With the Emmys less than a month away (September 22), Vulture has been talking to nominees, asking them to discuss their favorite episode from the most recent season of their show. We’ve already chatted up Mad Men’s Linda Cardellini, Scandal’s Kerry Washington, and Veep’s Julia Louis-Dreyfus. Up today: Jesse Tyler Ferguson of Modern Family.
The Episode: “The Wow Factor”
While it’s no secret that Mitchell Pritchett-Tucker is super-competitive and a bit of a perfectionist, “He usually reins that in when he’s around his family,” says Jesse Tyler Ferguson. Not so in “The Wow Factor.” The eighteenth episode of Modern Family’s fourth season found Mitchell determined to end playground bully Milo’s reign of terror. The pint-size Putin has been ruling the handball court with an iron, er, hand, mercilessly taunting, then defeating, all challengers (including Lily). The rational response might have been for Mitchell to consult with Lily’s teacher or Milo’s parents. “But Mitch has been bullied his whole life,” Ferguson explains. “It struck a chord with him to see Lily bullied.”
And so Mitchell proceeds to suffer what Ferguson jokingily refers to as a “mental break.” He first tries to show up Milo on the court — and loses, badly. Mitchell then seeks out the wisest character on Modern Family: Luke. The youngest member of the Dunphy clan, played by Nolan Gould, schools Mitchell in the art of handball. And it works: Mitchell returns to the playground for a rematch with Milo, and proceeds to destroy the young man. Completely. “I wasn’t sure when we were doing it if it was going to work,” Ferguson says. “It’s a little risky to be playing a scene where I basically have to try to beat down a little kid in handball. It’s a bit aggressive!”
Ferguson apparently went the method route in doing the scenes with Milo (Luke Grakal). “I got a little bit too much into it,” he says. “I was really trying to beat this kid. I had to remember, ‘I’m an actor,’ and make sure I didn’t make this kid actor feel bad at the end of the day. But I really wanted to beat him. Desperately. I was drawing from that.” Ferguson was also drawing on his new-found handball skills, taught to him by “The Wow Factor” writer Ben Karlin. “He taught me the ropes,” the actor says, explaining he had never really played the game before this episode. “I was an indoor kid,” Ferguson says. “I steered away from the outdoor activities. If I was commanded to go outside, I’d sit in the corner with my coloring book.” The actor didn’t need any help from producers with Mitchell’s post-victory gloating (“Boom boom goes the dynamite!”). “That whole section was improv,” he says. “Sarah Hyland taught me one cheer that she knew, and I threw that in. But they just basically let me do what I wanted, and then they just cut it together as a series of quick jumps.”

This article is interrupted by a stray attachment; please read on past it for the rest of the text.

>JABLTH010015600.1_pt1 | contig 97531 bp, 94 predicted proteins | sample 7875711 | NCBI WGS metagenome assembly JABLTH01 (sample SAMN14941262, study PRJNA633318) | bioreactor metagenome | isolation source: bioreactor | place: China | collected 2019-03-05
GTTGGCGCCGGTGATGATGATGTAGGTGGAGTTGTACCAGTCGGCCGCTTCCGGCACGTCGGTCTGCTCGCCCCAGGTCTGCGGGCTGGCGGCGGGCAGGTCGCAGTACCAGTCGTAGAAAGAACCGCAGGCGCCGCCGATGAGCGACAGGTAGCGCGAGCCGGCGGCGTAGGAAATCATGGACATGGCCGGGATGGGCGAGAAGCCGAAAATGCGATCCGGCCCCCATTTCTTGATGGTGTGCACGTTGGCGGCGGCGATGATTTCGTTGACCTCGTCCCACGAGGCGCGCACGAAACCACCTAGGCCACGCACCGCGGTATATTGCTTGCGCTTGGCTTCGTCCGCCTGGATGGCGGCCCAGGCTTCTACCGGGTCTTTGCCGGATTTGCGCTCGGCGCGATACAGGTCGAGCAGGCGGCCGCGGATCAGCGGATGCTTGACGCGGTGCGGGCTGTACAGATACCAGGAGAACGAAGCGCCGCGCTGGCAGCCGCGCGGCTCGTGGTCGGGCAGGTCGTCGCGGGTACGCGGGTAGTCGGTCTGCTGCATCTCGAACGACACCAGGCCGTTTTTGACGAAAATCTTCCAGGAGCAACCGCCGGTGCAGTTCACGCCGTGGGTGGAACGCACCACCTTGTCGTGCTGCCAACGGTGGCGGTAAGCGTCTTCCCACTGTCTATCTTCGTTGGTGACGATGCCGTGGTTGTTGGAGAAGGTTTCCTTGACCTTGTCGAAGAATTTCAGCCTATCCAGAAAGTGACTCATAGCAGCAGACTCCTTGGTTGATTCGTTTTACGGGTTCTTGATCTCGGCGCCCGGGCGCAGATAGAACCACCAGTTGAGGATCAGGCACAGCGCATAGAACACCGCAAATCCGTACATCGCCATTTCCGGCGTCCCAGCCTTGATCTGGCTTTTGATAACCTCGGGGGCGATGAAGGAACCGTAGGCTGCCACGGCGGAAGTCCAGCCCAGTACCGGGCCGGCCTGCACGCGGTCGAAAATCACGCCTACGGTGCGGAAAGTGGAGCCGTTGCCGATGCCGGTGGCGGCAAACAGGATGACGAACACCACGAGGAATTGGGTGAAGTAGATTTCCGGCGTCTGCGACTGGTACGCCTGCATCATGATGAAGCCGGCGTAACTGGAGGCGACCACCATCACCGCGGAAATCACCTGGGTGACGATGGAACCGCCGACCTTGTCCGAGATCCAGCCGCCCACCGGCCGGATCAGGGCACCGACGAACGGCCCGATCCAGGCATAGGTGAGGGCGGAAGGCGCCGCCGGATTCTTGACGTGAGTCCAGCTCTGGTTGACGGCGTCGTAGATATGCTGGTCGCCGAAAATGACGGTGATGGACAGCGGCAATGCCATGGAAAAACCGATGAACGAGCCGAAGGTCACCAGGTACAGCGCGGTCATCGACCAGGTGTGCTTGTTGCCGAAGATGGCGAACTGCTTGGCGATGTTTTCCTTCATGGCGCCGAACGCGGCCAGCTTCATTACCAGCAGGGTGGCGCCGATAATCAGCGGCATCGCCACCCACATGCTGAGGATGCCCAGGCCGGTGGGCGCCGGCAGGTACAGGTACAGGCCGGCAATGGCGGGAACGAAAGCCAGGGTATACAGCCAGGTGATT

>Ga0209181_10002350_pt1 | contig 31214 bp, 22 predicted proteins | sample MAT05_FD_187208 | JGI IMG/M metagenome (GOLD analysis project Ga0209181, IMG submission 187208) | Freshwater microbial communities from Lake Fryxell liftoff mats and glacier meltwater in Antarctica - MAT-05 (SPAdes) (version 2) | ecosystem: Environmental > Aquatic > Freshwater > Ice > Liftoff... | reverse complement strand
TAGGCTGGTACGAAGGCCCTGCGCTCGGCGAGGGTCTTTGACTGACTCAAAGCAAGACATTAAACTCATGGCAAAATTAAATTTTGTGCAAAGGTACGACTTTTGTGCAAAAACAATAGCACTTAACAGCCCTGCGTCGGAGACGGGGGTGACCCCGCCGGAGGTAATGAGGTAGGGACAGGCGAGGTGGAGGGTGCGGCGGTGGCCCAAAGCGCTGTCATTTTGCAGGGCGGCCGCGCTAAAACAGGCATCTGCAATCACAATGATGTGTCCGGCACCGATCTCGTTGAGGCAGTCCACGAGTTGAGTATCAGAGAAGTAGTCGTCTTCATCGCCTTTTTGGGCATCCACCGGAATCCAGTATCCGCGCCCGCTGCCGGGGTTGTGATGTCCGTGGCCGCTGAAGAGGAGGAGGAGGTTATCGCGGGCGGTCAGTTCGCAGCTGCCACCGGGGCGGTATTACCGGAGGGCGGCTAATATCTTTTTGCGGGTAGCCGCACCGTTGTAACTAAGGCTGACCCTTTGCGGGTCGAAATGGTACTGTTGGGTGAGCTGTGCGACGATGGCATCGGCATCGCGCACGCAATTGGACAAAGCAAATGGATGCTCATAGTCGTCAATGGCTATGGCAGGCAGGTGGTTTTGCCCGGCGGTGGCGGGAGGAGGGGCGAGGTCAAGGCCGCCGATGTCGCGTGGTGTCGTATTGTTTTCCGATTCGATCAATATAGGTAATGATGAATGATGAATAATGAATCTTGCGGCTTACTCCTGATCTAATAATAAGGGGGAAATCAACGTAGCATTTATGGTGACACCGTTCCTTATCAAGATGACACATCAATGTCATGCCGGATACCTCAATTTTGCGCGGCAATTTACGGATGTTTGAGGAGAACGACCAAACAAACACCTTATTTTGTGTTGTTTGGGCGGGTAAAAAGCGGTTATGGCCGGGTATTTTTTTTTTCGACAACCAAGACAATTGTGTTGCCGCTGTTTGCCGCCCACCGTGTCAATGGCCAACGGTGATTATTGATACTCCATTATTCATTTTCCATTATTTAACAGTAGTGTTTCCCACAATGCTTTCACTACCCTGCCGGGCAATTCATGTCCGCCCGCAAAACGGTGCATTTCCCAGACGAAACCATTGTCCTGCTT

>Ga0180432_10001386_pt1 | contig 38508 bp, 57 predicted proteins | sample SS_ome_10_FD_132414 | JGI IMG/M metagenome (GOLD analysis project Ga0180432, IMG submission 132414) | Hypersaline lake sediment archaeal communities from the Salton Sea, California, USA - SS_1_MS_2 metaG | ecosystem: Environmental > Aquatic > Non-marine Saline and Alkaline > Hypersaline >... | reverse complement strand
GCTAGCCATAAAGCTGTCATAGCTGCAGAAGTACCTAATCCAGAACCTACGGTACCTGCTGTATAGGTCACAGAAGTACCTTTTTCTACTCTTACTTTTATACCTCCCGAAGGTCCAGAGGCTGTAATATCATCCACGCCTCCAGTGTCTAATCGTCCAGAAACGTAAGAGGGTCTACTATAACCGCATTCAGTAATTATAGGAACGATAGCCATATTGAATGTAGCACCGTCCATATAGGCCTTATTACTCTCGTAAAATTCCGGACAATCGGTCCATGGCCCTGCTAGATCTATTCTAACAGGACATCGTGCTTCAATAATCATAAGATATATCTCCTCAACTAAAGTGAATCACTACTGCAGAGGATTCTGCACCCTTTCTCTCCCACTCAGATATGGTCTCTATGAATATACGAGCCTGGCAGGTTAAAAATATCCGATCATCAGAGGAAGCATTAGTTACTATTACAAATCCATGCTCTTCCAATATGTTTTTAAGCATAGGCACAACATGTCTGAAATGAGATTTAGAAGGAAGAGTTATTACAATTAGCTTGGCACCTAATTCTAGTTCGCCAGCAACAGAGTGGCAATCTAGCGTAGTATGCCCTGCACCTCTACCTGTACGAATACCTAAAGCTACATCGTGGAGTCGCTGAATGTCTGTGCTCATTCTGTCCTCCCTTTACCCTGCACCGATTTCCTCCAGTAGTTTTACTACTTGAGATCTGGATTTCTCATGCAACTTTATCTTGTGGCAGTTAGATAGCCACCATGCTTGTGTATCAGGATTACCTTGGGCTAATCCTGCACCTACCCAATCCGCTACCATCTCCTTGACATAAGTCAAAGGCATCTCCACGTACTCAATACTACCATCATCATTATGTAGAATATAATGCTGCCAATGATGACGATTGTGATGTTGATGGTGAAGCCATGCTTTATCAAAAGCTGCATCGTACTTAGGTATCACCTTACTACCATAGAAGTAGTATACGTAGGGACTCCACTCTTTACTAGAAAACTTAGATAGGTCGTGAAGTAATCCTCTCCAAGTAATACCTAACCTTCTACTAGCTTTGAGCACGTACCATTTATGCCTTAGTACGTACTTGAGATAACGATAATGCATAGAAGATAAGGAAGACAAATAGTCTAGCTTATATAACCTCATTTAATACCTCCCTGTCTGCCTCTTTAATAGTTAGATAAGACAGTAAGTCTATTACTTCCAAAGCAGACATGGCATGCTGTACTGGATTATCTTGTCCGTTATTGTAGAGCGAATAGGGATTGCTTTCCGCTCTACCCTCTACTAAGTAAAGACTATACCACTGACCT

Perhaps the best part of “The Wow Factor” for Ferguson was working with Gould. The interplay between the two actors at the very end of the half-hour resulted in what Vulture recapper Zach Dionne called “one of the best end credits sequences the show has ever dished up.” Luke, channeling Sergeant Hartman from Full Metal Jacket, intimidates Mitchell both verbally (“Never close your eyes on the court!”) and physically (hitting him in the face repeatedly with a kickball). “It was the sensei teaching the student,” Ferguson says. “Nolan’s incredibly smart and such a fun kid to be around, but I rarely get to work with him. We had a lot of fun together doing that.” Gould maybe had a bit too much fun: Ferguson says his young colleague really, really enjoyed throwing the ball at him. “There was a point where I was like, ‘Okay, Nolan, you get one more’,” he says. Thankfully, the ball was made of foam and didn’t cause any long-term damage. “My face is my livelihood, unfortunately,” Ferguson jokes. “They weren’t going to ruin the moneymaker.”